The third issue came about from our attempts to modify the business model on the backend to work around client engineering constraints, which tended to introduce tech debt. A common scenario was that we’d see a specific UI element already existed and decide to reuse it to display different information. To make the change “backend only,” the backend would manipulate the model to get the client to display the UI we wanted without an actual client-side change. This is do-able (though not ideal) the first time you try this. After several similar iterations, it turned the code into a hard-to-reason-about mess. Without cross-referencing the backend and client code, it was impossible to tell what any given field did. This then makes future development even harder and slower.
By switching from a business centric model to a UI centric one, we’ve been able to reduce how much code we’ve had to write. Furthermore, we’ve can leverage the fact that we can deploy our backend immediately to make fast UI tweaks to all native clients. This doesn’t help with changes that must update the UI model schema, but it makes it much faster to update the UI for most users without relying on them updating our app. However, that isn’t to say that there weren’t any downsides to the change as well.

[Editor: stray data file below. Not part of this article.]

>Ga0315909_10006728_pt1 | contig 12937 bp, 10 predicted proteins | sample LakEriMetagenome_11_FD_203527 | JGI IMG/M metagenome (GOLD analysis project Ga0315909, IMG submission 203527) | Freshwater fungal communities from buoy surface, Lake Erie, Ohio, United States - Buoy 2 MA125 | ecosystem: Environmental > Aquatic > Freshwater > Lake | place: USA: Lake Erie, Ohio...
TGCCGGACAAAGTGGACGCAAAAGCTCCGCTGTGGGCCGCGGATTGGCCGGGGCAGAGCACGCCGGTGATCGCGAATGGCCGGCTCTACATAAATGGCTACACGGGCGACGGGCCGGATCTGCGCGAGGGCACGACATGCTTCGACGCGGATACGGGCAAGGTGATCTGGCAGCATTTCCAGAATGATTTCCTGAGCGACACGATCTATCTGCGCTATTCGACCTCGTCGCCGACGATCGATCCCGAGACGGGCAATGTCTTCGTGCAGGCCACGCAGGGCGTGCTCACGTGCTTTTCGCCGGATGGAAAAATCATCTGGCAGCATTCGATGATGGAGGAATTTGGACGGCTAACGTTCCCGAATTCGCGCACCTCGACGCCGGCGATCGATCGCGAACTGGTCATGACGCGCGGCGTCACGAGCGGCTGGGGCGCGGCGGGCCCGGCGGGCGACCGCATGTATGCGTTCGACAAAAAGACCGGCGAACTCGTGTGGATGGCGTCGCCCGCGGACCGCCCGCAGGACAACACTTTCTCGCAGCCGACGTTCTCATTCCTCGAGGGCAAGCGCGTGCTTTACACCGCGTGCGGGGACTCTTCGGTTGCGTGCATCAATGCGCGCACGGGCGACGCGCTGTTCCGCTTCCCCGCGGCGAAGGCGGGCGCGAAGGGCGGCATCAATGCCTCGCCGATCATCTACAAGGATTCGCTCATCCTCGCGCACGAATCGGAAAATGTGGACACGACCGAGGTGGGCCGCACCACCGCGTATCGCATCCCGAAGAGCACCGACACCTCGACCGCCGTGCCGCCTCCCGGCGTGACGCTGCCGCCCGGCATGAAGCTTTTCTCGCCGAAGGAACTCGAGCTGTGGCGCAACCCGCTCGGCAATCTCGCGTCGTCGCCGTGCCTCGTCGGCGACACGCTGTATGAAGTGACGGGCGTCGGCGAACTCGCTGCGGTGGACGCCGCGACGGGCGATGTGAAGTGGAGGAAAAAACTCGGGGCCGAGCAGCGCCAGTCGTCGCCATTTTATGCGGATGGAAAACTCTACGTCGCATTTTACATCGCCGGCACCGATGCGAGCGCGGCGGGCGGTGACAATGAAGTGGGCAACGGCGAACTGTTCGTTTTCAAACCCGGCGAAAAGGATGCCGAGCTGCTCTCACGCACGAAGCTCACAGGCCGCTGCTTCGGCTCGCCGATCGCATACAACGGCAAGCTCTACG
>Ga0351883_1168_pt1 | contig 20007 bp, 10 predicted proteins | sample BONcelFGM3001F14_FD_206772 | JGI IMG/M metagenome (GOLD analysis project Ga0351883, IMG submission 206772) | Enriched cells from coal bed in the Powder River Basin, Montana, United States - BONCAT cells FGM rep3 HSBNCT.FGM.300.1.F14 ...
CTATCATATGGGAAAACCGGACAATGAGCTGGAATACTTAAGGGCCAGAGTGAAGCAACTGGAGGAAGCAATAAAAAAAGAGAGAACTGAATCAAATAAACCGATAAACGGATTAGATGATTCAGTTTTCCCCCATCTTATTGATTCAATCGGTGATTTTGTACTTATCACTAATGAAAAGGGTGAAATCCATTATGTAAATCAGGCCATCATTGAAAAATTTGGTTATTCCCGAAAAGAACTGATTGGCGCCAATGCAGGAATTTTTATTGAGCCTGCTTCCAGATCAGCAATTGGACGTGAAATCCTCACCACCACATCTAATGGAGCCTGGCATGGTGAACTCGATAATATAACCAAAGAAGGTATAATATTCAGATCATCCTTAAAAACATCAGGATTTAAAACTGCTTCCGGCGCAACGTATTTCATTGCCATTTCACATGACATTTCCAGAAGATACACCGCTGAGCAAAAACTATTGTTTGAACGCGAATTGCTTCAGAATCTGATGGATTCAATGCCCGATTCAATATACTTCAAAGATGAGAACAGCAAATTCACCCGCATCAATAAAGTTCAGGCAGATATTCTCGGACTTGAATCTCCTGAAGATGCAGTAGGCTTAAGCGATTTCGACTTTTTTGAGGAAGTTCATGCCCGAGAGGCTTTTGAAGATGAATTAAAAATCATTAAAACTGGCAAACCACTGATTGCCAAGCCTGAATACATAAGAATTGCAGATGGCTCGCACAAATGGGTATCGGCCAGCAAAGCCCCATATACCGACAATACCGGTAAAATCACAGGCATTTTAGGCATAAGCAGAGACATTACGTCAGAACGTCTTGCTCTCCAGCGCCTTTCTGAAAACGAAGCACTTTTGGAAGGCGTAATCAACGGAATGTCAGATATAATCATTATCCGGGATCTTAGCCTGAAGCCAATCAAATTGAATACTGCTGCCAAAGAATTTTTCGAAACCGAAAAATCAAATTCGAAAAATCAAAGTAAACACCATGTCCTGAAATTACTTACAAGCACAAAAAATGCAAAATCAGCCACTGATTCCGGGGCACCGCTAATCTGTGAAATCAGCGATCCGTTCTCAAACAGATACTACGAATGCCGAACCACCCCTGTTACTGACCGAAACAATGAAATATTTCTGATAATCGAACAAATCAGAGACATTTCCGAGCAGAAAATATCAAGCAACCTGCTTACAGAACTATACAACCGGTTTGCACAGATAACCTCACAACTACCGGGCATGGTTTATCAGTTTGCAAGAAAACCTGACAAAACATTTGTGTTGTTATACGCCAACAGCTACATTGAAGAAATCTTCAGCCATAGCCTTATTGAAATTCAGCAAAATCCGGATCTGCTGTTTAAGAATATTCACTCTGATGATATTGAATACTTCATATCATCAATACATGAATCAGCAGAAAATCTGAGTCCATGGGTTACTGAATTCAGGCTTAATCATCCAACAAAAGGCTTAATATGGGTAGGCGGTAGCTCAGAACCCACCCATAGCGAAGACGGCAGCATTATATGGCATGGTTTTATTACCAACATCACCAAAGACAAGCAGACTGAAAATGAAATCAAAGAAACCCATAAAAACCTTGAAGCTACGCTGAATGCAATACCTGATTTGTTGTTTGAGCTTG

Issues with UI Centric Models
While we’ve had a great deal of success using UI centric models for views that require minor tweaks, we’ve found that this approach doesn’t work as well for views that are likely to dramatically change from iteration to iteration. If you’re switching the customer’s name with their profile image, a UI centric model won’t help you since you’ll have to update the schema to reflect this new information.
The other downside to UI centric models is that it requires the backend to be aware of how clients render the information they receive. This leads to a potential problem if we try to make the API overly flexible by allowing the backend to control every single element of the UI. An example of this might be having the backend send not just what the title text is, but also the font size, how much padding it should have, where in the layout it should be relative to other UI elements, etc. At this point, you’re simply inventing a new layout language and implementing it across the clients, which is likely to be more trouble than it’s worth. To this end, it’s important for engineers to collaborate closely with design to get a sense for what kind of changes they might or might not make in the future.